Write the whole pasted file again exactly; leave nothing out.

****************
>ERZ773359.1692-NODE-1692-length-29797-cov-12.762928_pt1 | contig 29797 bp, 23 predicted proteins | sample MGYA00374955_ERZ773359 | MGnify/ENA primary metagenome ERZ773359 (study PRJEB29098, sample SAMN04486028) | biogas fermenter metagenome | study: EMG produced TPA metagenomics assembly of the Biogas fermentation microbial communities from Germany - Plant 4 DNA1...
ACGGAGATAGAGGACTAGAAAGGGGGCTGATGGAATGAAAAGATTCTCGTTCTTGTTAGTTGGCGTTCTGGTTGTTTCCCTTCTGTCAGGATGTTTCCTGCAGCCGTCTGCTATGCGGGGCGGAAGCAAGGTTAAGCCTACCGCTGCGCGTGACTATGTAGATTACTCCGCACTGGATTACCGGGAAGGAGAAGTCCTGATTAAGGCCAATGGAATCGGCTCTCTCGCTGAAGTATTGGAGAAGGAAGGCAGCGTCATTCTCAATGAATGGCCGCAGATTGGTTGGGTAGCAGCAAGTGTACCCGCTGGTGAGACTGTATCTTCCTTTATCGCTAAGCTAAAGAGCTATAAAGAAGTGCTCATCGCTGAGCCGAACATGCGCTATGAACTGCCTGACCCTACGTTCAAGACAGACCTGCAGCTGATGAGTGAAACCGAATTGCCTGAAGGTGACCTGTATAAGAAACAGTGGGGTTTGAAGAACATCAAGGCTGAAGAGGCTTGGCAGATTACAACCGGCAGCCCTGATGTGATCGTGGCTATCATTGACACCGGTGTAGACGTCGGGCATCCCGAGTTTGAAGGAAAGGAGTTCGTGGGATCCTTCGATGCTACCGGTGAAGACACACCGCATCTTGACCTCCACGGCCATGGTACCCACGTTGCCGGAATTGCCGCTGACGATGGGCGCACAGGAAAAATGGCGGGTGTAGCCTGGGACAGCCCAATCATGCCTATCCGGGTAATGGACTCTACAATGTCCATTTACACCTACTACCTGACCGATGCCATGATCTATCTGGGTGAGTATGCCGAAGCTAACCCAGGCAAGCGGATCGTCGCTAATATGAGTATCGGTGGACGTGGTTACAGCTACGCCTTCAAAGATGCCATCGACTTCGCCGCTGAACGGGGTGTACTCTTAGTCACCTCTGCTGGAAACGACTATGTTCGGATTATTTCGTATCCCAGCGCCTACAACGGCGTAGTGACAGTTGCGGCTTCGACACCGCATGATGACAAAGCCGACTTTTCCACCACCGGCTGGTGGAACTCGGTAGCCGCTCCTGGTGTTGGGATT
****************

>ERZ773359.1692-NODE-1692-length-29797-cov-12.762928_pt1 | contig 29797 bp, 23 predicted proteins | sample MGYA00374955_ERZ773359 | MGnify/ENA primary metagenome ERZ773359 (study PRJEB29098, sample SAMN04486028) | biogas fermenter metagenome | study: EMG produced TPA metagenomics assembly of the Biogas fermentation microbial communities from Germany - Plant 4 DNA1...
ACGGAGATAGAGGACTAGAAAGGGGGCTGATGGAATGAAAAGATTCTCGTTCTTGTTAGTTGGCGTTCTGGTTGTTTCCCTTCTGTCAGGATGTTTCCTGCAGCCGTCTGCTATGCGGGGCGGAAGCAAGGTTAAGCCTACCGCTGCGCGTGACTATGTAGATTACTCCGCACTGGATTACCGGGAAGGAGAAGTCCTGATTAAGGCCAATGGAATCGGCTCTCTCGCTGAAGTATTGGAGAAGGAAGGCAGCGTCATTCTCAATGAATGGCCGCAGATTGGTTGGGTAGCAGCAAGTGTACCCGCTGGTGAGACTGTATCTTCCTTTATCGCTAAGCTAAAGAGCTATAAAGAAGTGCTCATCGCTGAGCCGAACATGCGCTATGAACTGCCTGACCCTACGTTCAAGACAGACCTGCAGCTGATGAGTGAAACCGAATTGCCTGAAGGTGACCTGTATAAGAAACAGTGGGGTTTGAAGAACATCAAGGCTGAAGAGGCTTGGCAGATTACAACCGGCAGCCCTGATGTGATCGTGGCTATCATTGACACCGGTGTAGACGTCGGGCATCCCGAGTTTGAAGGAAAGGAGTTCGTGGGATCCTTCGATGCTACCGGTGAAGACACACCGCATCTTGACCTCCACGGCCATGGTACCCACGTTGCCGGAATTGCCGCTGACGATGGGCGCACAGGAAAAATGGCGGGTGTAGCCTGGGACAGCCCAATCATGCCTATCCGGGTAATGGACTCTACAATGTCCATTTACACCTACTACCTGACCGATGCCATGATCTATCTGGGTGAGTATGCCGAAGCTAACCCAGGCAAGCGGATCGTCGCTAATATGAGTATCGGTGGACGTGGTTACAGCTACGCCTTCAAAGATGCCATCGACTTCGCCGCTGAACGGGGTGTACTCTTAGTCACCTCTGCTGGAAACGACTATGTTCGGATTATTTCGTATCCCAGCGCCTACAACGGCGTAGTGACAGTTGCGGCTTCGACACCGCATGATGACAAAGCCGACTTTTCCACCACCGGCTGGTGGAACTCGGTAGCCGCTCCTGGTGTTGGGATT